Apfelschorle is an absolute German classic.

The traditional mix of apple juice and fizzy water is a 1:1 ratio, but if you’re making the drink at home you can adjust the measurements to your liking. 

The concept of Saftschorle (fruit spritzer) has moved way beyond the plain old apple in Germany though. On Supermarket shelves, you’ll find major drinks chains offering a wide variety of fizzy fruit beverages, including  Rhabarbe-Schorle (Rhubarb spritz), Schwarze Johannisbeer-Schorle (Black currant spritz) and Holunderschorle (elderberry spritz).

Berliner Weiße mit Schuss

A woman drinks a Berliner Weiße in Berlin.

A woman drinks a Berliner Weiße in Berlin. Photo: picture alliance / dpa | Britta Pedersen

The Berliner Weiße (or Weisse) is an old, German beer, brewed with barley and wheat malt.

As the name suggests, it originates from the German capital, where it was extremely popular in the 19th century and was celebrated as the “Champagne of the North”.

But by the end of the 19th century, sour beer styles, including this one, became increasingly unpopular and they almost died out completely. 

READ ALSO: Five German foods that aren’t what you think they are

So people started mixing the drink with sweet syrup. This gave rise to the trend of drinking Berliner Weissbier with a shot (Schuss) of raspberry or woodruff syrup, which is still widely enjoyed today. Some breweries even ferment fruits such as raspberries or strawberries.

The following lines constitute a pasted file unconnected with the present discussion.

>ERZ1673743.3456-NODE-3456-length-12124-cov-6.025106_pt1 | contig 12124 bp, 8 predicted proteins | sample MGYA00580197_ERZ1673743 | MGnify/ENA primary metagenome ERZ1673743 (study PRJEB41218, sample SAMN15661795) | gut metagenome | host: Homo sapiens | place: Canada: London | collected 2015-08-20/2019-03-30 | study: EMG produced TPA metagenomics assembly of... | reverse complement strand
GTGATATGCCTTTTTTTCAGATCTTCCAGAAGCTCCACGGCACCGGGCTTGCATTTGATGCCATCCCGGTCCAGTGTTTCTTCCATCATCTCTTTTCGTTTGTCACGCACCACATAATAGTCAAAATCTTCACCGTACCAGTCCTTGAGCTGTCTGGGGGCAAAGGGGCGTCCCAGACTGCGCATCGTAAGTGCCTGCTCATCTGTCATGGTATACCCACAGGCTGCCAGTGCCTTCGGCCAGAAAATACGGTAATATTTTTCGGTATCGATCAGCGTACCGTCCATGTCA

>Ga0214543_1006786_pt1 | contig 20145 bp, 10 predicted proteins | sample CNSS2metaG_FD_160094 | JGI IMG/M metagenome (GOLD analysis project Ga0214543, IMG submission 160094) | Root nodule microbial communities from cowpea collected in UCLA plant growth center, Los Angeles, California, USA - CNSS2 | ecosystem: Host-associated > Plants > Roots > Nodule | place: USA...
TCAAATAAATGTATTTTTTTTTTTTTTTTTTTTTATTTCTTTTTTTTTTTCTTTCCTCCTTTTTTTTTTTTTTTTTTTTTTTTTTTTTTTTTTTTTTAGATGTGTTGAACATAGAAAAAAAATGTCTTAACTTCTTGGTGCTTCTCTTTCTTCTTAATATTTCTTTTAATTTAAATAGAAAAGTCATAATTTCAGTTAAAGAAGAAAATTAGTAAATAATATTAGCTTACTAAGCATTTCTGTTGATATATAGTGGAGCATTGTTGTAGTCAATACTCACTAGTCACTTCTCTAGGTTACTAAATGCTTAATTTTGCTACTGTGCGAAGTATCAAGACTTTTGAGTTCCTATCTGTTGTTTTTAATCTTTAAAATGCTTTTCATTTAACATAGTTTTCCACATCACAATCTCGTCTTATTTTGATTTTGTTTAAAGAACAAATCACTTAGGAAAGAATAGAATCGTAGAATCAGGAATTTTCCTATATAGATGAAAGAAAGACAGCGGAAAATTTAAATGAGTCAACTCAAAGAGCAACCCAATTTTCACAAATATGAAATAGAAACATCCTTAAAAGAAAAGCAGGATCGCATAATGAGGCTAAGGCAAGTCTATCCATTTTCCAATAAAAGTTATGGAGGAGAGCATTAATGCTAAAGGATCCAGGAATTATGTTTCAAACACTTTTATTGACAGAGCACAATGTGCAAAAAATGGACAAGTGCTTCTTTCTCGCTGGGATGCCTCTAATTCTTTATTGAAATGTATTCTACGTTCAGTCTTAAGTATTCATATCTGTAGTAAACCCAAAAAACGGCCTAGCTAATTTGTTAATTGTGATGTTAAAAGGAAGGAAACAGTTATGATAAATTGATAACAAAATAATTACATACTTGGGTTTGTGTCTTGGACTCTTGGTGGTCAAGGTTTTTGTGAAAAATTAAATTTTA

The drink is so well-known in Germany, that there was even a TV series named after it which ran for 10 years 1984 to 1995.

Weinschorle

Water and wine in equal parts and both well chilled – a light summer drink. Photo: picture alliance / dpa-tmn | DWI

Another fizzy-water-based German classic is the white wine spritz. 

A wine spritzer is a refreshing drink on warm summer days which has the advantage of not going to your head as quickly as a regular glass of wine. With equal parts fizzy water and wine, the drink has only about 5-6 percent alcohol, compared to glass of pure white wine, which has about 9-14 percent. 

For optimum German-ness when making this drink at home, choose a German white wine such as Müller-Thurgau, Silvaner or Riesling.

Enjoy and drink responsibly!